Peter Tork’s house, 1969. PHOTO BY Henry Diltz

“Gimme Shelter” songwriters Mick and Keith, Miller along with longtime associate multi-instrumentalist Jack Nitzsche huddled during their October 18th -27thSouthern California studio visit just before the Stones embarked on their US tour in November ’69.

Nitzsche was an omnipresent figure and key Stones’ collaborator on over a half a dozen of their previous LP’s. Jack was a major contributor to Aftermath and Between the Buttons albums. His keyboard and percussion efforts are evident on “Satisfaction,” “Let’s Spend the Night Together,” “Yesterday’s Papers,” and
“Sister Morphine.” He also arranged the choir on ‘You Can’t Always Get What You Want.”

Nitzsche and engineer Andy Johns worked with Jimmy Miller, the gifted percussionist/ producer.

“Jimmy was an extremely talented man,” volunteered Andy Johns. “His main gift I think was his ability to get grooves, which for a band like the Stones is very important. He was quite influential then and came up with all sorts of lovely ideas for them. In fact, that’s him playing the cowbell at the beginning of ‘Honky Tonk Woman.’ He sets it up. Nicky Hopkins added so much to the band. He was extremely rhythmic. When people think of Nicky they think of his right hand. But he would make the groove happen sometimes,” summarized Johns.

Initially, Mick, Keith, Jimmy and Jack had intended to utilize Bonnie Bramlett of Delaney & Bonnie for the role Clayton filled, but she wasn’t available, possibly due to illness or alleged reports that Bramlett’s husband, Delaney refused to let her work with the Stones. He had met them in 1965 on the set of the television series Shindig!

Nitzsche then suggested Clayton to augment the hypnotic and weaving guitar efforts of Keith, who sang on the recording as well, along with the propulsive drum work of Charlie Watts, pianist Nicky Hopkins, Bill Wyman on bass, percussionist Miller, and Jagger’s harmonica playing.

“Jack phoned me at home from the studio in the Los Angeles area one night where I lived with my husband, Curtis Amy,” remembered Merry Clayton in a 2008 telephone interview we did. [Amy was a legendary jazz musician himself, known for his classic album with Dupree Bolton, Katanga!).

“Jack called and Curtis told him I was just about ready to go to sleep. See, I was pregnant,” disclosed Merry, “but Jack insisted that he had to talk to me about this Stones’ session immediately as I was about to go to sleep. Curtis then woke me up. Jack was on the line. ‘Merry, I really need you to do this part. There is no other singer who can do this. Please.’

“I always loved Jack, like Lou Adler, he always took a chance on me. I worked with Jack on the Performance soundtrack he did and I had worked with Jack earlier on a record he did with Neil Young in 1968 or ‘69. ‘OK…’ I was really tired that night, but I got up, put on my coat, got in the car with Curtis and we drove up La Cienega Blvd. to Hollywood later that evening where the studio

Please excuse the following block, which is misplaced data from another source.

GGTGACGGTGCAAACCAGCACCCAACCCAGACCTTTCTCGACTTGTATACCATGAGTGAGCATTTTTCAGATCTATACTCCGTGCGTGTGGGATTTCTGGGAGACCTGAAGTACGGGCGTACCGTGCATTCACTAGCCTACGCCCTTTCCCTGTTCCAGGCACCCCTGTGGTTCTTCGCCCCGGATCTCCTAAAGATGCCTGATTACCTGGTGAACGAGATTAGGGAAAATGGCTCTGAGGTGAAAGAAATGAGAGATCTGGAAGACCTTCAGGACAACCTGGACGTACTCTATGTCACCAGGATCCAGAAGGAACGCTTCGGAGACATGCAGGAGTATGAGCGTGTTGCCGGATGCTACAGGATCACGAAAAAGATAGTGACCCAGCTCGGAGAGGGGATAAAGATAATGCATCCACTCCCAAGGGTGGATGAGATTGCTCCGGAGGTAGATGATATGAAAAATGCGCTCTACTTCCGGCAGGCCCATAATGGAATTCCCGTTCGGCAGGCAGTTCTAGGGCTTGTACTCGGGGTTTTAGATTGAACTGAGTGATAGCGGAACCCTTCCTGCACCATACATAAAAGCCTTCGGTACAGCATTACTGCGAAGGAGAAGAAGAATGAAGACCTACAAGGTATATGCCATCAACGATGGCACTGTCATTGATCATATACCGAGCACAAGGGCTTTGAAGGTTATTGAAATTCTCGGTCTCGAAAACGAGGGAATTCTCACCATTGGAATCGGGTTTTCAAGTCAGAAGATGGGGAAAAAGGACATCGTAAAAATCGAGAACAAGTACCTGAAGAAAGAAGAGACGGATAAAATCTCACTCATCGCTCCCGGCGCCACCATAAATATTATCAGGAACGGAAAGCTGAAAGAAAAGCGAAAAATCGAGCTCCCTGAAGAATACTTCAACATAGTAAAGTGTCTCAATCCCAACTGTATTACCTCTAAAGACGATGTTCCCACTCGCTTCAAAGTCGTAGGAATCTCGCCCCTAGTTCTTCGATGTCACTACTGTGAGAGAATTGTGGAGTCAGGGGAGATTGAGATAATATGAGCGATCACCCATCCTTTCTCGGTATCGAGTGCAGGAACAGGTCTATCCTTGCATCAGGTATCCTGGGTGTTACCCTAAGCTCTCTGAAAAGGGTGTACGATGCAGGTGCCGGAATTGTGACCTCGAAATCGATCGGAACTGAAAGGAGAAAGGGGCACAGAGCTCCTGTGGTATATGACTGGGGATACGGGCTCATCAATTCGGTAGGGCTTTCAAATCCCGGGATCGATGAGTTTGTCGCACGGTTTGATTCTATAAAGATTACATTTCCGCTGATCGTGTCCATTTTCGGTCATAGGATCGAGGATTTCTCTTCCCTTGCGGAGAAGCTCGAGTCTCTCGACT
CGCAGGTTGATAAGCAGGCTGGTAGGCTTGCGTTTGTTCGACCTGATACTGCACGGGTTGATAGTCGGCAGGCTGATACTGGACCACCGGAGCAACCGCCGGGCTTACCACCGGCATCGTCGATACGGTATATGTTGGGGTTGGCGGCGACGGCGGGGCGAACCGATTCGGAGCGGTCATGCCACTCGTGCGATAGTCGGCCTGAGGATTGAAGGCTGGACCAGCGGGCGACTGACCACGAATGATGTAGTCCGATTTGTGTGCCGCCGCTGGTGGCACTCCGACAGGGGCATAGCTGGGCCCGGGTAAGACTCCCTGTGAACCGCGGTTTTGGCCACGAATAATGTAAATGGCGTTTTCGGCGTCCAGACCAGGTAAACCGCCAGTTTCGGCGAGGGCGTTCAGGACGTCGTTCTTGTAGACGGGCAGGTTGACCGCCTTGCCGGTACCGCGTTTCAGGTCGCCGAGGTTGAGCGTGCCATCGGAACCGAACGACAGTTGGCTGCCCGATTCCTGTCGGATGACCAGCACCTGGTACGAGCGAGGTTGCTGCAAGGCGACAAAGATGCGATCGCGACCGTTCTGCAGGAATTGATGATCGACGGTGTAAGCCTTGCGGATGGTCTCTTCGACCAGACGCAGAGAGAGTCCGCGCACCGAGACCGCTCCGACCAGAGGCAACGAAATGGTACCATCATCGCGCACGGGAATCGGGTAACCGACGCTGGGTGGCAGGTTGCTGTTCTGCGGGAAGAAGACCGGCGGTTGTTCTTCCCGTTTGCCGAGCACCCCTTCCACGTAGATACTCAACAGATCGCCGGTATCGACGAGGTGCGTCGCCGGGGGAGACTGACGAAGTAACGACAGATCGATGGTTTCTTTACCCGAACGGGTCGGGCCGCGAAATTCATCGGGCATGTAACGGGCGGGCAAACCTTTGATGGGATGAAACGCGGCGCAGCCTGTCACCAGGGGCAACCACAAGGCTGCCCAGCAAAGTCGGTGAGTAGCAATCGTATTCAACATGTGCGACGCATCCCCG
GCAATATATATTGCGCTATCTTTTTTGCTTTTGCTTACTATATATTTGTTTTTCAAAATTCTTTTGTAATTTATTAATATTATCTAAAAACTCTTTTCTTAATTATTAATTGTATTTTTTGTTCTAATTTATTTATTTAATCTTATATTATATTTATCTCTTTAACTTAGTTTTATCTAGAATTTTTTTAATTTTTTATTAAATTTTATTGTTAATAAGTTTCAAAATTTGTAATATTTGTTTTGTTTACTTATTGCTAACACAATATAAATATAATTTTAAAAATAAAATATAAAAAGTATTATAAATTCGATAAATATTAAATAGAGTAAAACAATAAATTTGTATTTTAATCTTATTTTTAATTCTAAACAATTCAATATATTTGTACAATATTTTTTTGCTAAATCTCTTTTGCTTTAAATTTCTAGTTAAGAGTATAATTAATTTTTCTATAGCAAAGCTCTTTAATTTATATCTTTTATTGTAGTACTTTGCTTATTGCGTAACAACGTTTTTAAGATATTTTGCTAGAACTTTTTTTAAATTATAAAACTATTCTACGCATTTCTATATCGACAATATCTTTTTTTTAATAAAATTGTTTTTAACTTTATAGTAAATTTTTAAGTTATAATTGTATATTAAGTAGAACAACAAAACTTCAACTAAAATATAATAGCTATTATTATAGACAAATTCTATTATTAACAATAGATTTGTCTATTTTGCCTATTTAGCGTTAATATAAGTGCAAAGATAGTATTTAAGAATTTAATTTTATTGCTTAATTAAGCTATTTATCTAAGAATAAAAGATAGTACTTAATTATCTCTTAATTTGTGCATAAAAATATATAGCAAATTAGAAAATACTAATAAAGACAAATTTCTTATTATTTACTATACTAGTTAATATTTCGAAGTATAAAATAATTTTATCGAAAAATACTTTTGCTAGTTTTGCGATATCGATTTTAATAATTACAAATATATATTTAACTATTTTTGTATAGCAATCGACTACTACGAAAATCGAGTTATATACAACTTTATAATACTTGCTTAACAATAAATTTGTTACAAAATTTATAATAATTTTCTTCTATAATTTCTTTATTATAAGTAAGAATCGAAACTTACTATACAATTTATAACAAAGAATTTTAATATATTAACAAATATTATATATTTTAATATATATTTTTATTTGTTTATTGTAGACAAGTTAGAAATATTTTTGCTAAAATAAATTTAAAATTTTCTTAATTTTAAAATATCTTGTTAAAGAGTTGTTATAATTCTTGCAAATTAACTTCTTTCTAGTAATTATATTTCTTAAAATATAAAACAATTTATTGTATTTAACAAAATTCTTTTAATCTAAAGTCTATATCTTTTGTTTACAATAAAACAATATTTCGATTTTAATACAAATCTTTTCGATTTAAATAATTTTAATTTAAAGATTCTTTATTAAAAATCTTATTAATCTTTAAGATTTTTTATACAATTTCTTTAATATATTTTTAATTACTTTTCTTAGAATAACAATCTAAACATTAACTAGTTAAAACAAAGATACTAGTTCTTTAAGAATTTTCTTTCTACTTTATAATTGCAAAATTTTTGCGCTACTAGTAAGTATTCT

was located.”

Arriving with her hair in curlers, Clayton was warmly greeted by Keith Richards, and then checked out Mick Jagger in the flesh. “‘Man, I thought you was a man, but you nothing but a skinny
little boy!’

“They played me the song and asked if I could put a little somethin’ on it…I said, ‘stop the song and tell me what all this stuff meant’ before I went any further. ‘It’s just a shout or shot away’ was something in the lyrics. I said, ‘I’m gonna put my vocal on it and I’m gonna leave. ‘Cause this is a real high part and I will be wettin’ myself if I sing any higher!’ ‘Cause my stomach was a little bit heavy…”

Just before her vocals were added on the track, Merry, no rookie in the music business, had politely voiced concerns about payment procedure and credits.

“So, we went in and did it. Matter of fact, I did it three times. I didn’t do an overdub. Mick’s vocal was already on it when I heard it and I recall he did a bit of touching up after I left. But they got what they wanted,” reinforced Merry.

“‘It was so nice meeting you guys.’ ‘Oh Merry you sound incredible. We just love you. We’re gonna work with you…’ I was walkin’ out the door as they were talkin’. ‘OK. ‘Love you guys, too! See you some other time…’

“And I got in the car with my husband who took me right home and I went right upstairs to bed. And that was the ‘Gimme Shelter’ session.”

Very swiftly the Stones’ legal team generated an agreement requesting her signature. “Next thing I knew, lawyers had talked and everything was cool. And, it was a go on the record.”

Partially owing to physical strain exerted on “Gimme Shelter,” Clayton suffered a miscarriage shortly after returning home.